Mr. Speaker, Sir, I want to thank the Assistant Minister for responding to previous Questions on bumps. Could he, as matter of urgency, consider
Mr. Speaker, Sir, I am aware of the section of the road which the hon. Member is referring to. It is the section called Kikopey on your way to Naivasha. That section is under construction. As soon as we complete the construction, we will be able to put the markings.
Mr. Speaker, Sir, with the admission by the Assistant Minister that this road is currently not marked, could he consider compensating the motor vehicle owners whose vehicles have been involved in unnecessary accidents, and those people who have also been critically injured and are admitted in hospital as a result of the negligence by the Ministry?
Mr. Speaker, Sir, that is an entirely different matter and, indeed, it is the responsibility of the motorists to ensure that they are safe on the roads. They should also ensure that the other road users are equally safe as they use those roads.
Mr. Speaker, Sir, could the Assistant Minister clarify whether road markings were not part of the original contract and that work was given to another contractor.
Mr. Speaker, Sir, as I indicated, the original contract for Mombasa Road to Chumvi Market, all the way to Machakos Town included road markings. But because of the cost overruns, it was not possible for us to include that. Therefore, the contract was terminated because the funds were not enough to go up to the completion stage. But I have also indicated that my Ministry has set aside a total of Kshs57,730,000 specifically for that purpose. Indeed, that will be done before January.
Mr. Speaker, Sir, along the same road that was done four years ago, there is a major bridge which was freshly constructed. But it has now started collapsing at Mulongoni River. What action is he going to take against the contractor who did the shoddy job because the road may be cut off any time?
Mr. Speaker, Sir, my Ministry is not aware of the situation concerning that particular bridge which the hon. Member is referring to. However, I wish to assure the House that we will send our technical team and we will get the appropriate report. If it is found that the contractor did a shoddy job, we will also take the necessary action.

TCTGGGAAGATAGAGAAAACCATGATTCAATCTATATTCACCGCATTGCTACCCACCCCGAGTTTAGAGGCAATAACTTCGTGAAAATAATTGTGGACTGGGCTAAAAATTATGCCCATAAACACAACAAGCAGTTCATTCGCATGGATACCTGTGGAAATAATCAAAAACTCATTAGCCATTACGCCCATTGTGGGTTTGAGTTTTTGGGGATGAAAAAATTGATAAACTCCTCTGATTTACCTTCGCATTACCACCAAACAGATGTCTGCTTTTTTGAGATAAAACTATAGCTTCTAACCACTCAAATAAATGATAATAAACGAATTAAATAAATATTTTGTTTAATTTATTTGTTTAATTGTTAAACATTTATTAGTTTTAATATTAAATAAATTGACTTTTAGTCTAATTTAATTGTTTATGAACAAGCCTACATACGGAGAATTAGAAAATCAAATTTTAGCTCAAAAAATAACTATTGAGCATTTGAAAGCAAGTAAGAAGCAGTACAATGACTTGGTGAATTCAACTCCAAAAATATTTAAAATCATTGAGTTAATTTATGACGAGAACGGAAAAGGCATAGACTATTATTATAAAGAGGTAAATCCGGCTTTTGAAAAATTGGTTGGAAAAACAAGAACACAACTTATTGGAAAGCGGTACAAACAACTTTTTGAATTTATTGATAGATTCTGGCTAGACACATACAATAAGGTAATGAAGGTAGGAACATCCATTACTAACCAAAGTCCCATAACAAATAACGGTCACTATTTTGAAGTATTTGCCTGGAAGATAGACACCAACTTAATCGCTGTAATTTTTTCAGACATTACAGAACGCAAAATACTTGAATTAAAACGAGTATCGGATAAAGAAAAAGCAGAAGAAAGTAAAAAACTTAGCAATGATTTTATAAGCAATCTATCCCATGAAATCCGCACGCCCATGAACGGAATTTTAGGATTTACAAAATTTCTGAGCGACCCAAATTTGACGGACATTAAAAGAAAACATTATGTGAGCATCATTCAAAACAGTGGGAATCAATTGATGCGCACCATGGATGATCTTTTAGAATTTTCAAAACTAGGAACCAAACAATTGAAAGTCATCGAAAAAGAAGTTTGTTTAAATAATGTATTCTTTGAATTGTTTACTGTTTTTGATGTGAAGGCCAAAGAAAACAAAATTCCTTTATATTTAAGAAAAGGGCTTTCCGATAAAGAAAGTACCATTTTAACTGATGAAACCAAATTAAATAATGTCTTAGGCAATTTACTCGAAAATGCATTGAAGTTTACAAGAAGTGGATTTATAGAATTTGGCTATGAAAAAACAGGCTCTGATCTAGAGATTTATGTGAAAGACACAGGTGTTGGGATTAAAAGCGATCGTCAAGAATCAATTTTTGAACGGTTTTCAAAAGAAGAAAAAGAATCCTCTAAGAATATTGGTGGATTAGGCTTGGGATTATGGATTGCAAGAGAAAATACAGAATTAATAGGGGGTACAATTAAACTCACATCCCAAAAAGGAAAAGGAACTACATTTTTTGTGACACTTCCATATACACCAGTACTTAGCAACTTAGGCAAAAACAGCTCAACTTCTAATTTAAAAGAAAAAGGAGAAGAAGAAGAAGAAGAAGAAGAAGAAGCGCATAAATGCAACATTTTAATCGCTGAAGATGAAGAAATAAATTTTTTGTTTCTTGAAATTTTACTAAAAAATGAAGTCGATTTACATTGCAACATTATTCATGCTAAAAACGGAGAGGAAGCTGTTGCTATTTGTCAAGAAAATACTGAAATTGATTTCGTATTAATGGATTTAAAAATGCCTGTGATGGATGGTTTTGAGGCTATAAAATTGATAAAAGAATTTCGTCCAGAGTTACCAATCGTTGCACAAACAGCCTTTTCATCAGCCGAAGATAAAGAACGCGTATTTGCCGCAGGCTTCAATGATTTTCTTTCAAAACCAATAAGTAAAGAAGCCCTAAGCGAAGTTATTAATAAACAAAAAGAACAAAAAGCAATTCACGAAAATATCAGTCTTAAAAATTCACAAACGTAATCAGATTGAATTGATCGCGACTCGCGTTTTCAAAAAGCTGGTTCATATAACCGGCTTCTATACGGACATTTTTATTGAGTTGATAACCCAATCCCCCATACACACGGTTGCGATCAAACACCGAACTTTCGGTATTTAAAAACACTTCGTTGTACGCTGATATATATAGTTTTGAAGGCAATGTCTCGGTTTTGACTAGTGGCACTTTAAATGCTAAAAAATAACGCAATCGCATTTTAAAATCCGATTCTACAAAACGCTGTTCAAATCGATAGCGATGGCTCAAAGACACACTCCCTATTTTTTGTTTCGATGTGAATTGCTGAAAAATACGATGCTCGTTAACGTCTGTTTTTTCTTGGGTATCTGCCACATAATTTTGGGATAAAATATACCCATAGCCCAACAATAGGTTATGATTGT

asked the Minister for Transport:- (a) whether, he is aware that China Overseas Engineering Company Ltd, the company contracted to repair Kisumu International Airport, has done a shoddy job on the runway that is partly being used at the moment and that the various materials being used for the construction are of inferior quality; (b) why the contractor has used bitumen in the construction of the apron instead of cement concrete, as originally designed; and, (c) what measures he will take to ensure that the construction is done to international standards.
Mr. Speaker, Sir, I beg to reply.
Mr. Speaker, Sir, I am so surprised to learn that the Minister is not aware that Kisumu Airport runway is so rough when the planes are taking off and landing and yet, he was there a few days ago. What has he done so far to go and establish my allegations?
Mr. Speaker, Sir, indeed, I have been to the airport twice in the last one month and we need to appreciate that the airport is under construction. The runway is under construction but some parts have been put aside for use because we cannot close out our business and cut all the people from using the airport. So, whatever is happening--- What is being used is still “work in progress” and when the airport is fully complete, the roughness and all that will end. As of now, I believe that the people of Kisumu want to continue traveling as we are constructing the airport.